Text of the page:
Collegium system | Supreme Court non-committal on early hearing

The petition has sought the revival of the National Judicial Appointments Commission or NJAC

February 16, 2023 09:51 pm | Updated 10:29 pm IST - NEW DELHI

A scene at Supreme Court in New Delhi. File

A scene at Supreme Court in New Delhi. File | Photo Credit: Sushil Kumar Verma

The Supreme Court on Thursday remained non-committal about hearing at an early date a petition seeking reconsideration of the collegium system of judicial appointments to the Supreme Court and High Courts.

In an urgent mentioning before Chief Justice of India D.Y. Chandrachud, petitioner-advocate Mathews Nedumpara said the case had been mentioned twice before in November and January, but the Registry had still not listed it for hearing.

“Let me see,” Chief Justice Chandrachud said, even as Mr. Nedumpara repeatedly urged for a specific date on which the case would be listed.

The petition has sought the revival of the National Judicial Appointments Commission or NJAC, which briefly gave the government an equal role along with the judiciary in the appointment of judges to the constitutional courts before it was struck down by the Supreme Court in 2015.

The petition follows recent verbal attacks by Law Minister Kiren Rijiju on the collegium system, calling it opaque.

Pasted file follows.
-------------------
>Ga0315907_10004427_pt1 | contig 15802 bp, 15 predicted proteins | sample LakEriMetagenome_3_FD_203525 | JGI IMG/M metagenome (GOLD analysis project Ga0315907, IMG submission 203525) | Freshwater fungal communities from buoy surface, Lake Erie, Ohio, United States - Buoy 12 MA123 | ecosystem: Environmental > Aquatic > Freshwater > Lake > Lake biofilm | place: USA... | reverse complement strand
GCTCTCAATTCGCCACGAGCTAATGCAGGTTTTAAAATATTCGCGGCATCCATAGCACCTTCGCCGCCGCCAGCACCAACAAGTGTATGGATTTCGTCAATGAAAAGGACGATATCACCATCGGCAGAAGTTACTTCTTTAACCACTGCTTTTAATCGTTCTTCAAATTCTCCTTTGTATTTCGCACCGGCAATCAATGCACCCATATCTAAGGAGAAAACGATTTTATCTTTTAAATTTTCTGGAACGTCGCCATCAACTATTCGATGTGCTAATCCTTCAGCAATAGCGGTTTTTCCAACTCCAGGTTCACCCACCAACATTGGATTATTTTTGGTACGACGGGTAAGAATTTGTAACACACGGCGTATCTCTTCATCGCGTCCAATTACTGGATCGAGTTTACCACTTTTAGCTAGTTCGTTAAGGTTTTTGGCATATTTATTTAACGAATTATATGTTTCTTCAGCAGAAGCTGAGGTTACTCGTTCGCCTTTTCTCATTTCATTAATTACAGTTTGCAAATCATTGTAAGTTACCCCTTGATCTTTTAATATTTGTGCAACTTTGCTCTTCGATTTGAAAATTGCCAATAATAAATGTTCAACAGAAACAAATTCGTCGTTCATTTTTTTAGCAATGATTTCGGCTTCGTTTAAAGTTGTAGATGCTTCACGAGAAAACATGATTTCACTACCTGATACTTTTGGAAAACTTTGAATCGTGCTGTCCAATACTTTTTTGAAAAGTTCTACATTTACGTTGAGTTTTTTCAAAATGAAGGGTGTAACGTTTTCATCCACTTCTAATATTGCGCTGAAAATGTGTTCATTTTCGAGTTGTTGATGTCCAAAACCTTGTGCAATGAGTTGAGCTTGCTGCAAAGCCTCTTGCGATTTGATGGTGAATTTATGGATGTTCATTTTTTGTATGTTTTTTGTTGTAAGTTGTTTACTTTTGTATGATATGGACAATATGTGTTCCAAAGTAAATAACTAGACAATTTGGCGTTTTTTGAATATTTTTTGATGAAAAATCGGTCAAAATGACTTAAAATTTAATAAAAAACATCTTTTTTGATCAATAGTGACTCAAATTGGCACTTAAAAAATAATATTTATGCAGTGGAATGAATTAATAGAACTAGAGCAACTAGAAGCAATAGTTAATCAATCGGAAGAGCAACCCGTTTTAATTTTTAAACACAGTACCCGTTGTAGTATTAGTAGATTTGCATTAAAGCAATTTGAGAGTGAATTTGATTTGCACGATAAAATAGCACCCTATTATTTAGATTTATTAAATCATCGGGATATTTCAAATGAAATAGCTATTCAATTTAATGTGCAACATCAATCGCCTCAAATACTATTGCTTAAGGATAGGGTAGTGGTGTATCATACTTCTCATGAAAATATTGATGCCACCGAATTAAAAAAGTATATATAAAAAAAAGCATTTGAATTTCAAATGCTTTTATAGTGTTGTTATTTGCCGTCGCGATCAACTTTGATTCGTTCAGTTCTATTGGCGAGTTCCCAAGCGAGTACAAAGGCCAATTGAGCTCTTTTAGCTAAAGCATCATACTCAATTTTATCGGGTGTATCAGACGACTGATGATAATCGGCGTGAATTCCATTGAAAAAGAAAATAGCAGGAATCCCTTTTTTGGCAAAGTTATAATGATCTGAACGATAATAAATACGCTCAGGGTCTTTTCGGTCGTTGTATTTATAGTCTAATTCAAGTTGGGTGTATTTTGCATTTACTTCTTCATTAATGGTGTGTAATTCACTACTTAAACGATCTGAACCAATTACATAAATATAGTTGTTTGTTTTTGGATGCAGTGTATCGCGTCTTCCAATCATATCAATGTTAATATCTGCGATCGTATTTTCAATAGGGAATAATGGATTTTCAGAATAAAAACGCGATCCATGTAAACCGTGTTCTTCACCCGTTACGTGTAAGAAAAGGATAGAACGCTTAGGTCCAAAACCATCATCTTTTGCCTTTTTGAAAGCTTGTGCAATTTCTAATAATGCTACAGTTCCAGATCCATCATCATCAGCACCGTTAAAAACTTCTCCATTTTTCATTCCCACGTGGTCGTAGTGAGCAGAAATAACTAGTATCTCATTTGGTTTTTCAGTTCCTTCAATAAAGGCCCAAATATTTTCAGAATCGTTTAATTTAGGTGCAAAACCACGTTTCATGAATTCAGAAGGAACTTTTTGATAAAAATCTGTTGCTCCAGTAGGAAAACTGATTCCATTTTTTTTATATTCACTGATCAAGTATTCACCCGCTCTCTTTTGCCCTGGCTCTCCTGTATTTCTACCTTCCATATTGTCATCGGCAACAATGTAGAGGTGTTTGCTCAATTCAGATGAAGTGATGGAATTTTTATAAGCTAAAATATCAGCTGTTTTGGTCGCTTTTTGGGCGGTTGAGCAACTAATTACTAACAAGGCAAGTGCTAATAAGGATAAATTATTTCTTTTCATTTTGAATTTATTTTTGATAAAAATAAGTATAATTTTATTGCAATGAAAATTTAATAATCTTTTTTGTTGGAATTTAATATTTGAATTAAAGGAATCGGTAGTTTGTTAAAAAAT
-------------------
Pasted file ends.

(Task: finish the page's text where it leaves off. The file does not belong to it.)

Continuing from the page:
It said the Constitution Bench judgment of October 2015 had thwarted the “will of the people” by striking down the 99th Constitutional Amendment Act which introduced the NJAC mechanism.

The petition said the 2015 judgment should be rendered void ab initio as it had revived the collegium system. The petitioners called the collegium system a “synonym for nepotism and favouritism”.

It said repeated representations to the Centre to evolve an alternative mechanism to the collegium system fell on deaf ears, prompting the petitioners to approach the Supreme Court.

In one of the earlier mentionings, Chief Justice Chandrachud had pointed out to Mr. Nedumpara that the collegium system was introduced through a nine-judge Bench judgment in 1993. The CJI had wondered whether a judgment could be challenged through a writ petition.

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